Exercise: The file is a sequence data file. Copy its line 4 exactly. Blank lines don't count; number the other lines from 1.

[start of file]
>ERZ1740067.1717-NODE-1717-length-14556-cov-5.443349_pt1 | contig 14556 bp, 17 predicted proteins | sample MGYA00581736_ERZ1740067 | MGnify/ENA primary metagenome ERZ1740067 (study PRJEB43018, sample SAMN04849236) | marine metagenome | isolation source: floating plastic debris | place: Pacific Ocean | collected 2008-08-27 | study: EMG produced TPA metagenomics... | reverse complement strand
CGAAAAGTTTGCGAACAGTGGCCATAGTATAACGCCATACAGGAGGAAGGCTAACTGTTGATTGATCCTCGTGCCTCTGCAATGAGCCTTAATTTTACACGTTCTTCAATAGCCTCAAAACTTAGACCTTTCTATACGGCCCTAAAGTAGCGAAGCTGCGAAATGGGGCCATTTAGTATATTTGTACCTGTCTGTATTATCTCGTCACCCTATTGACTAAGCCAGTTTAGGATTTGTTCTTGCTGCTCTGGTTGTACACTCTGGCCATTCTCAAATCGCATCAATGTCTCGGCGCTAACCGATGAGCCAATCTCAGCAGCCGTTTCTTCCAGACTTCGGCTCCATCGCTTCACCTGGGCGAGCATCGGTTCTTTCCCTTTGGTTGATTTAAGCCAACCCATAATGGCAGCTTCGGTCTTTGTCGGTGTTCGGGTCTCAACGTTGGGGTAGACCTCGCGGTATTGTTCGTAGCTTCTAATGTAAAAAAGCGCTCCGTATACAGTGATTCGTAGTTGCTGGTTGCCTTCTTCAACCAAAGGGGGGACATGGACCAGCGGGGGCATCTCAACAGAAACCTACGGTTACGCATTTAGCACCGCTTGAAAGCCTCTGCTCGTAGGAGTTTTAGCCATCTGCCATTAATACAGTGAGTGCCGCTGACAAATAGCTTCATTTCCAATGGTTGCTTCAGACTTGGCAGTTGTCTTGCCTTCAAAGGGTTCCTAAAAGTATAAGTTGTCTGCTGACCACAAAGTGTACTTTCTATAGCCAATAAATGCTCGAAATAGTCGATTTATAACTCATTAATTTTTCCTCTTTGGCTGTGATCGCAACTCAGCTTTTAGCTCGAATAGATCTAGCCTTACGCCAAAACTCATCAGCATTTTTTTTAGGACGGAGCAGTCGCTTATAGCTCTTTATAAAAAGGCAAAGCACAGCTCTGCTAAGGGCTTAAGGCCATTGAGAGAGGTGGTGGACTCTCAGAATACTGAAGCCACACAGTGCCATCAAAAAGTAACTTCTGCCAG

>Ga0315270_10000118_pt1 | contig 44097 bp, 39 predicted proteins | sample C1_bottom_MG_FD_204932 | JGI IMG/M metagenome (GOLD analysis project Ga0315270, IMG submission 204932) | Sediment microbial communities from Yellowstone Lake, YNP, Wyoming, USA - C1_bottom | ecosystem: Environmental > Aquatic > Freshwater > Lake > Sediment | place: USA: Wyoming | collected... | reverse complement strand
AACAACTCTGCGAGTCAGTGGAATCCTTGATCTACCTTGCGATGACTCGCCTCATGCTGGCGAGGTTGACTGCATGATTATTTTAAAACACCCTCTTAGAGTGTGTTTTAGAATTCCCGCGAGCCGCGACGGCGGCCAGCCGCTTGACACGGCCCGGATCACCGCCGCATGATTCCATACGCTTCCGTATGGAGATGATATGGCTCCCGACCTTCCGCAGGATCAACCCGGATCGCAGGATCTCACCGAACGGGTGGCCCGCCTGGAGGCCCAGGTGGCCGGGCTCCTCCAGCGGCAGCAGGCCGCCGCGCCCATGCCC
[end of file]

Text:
AACAACTCTGCGAGTCAGTGGAATCCTTGATCTACCTTGCGATGACTCGCCTCATGCTGGCGAGGTTGACTGCATGATTATTTTAAAACACCCTCTTAGAGTGTGTTTTAGAATTCCCGCGAGCCGCGACGGCGGCCAGCCGCTTGACACGGCCCGGATCACCGCCGCATGATTCCATACGCTTCCGTATGGAGATGATATGGCTCCCGACCTTCCGCAGGATCAACCCGGATCGCAGGATCTCACCGAACGGGTGGCCCGCCTGGAGGCCCAGGTGGCCGGGCTCCTCCAGCGGCAGCAGGCCGCCGCGCCCATGCCC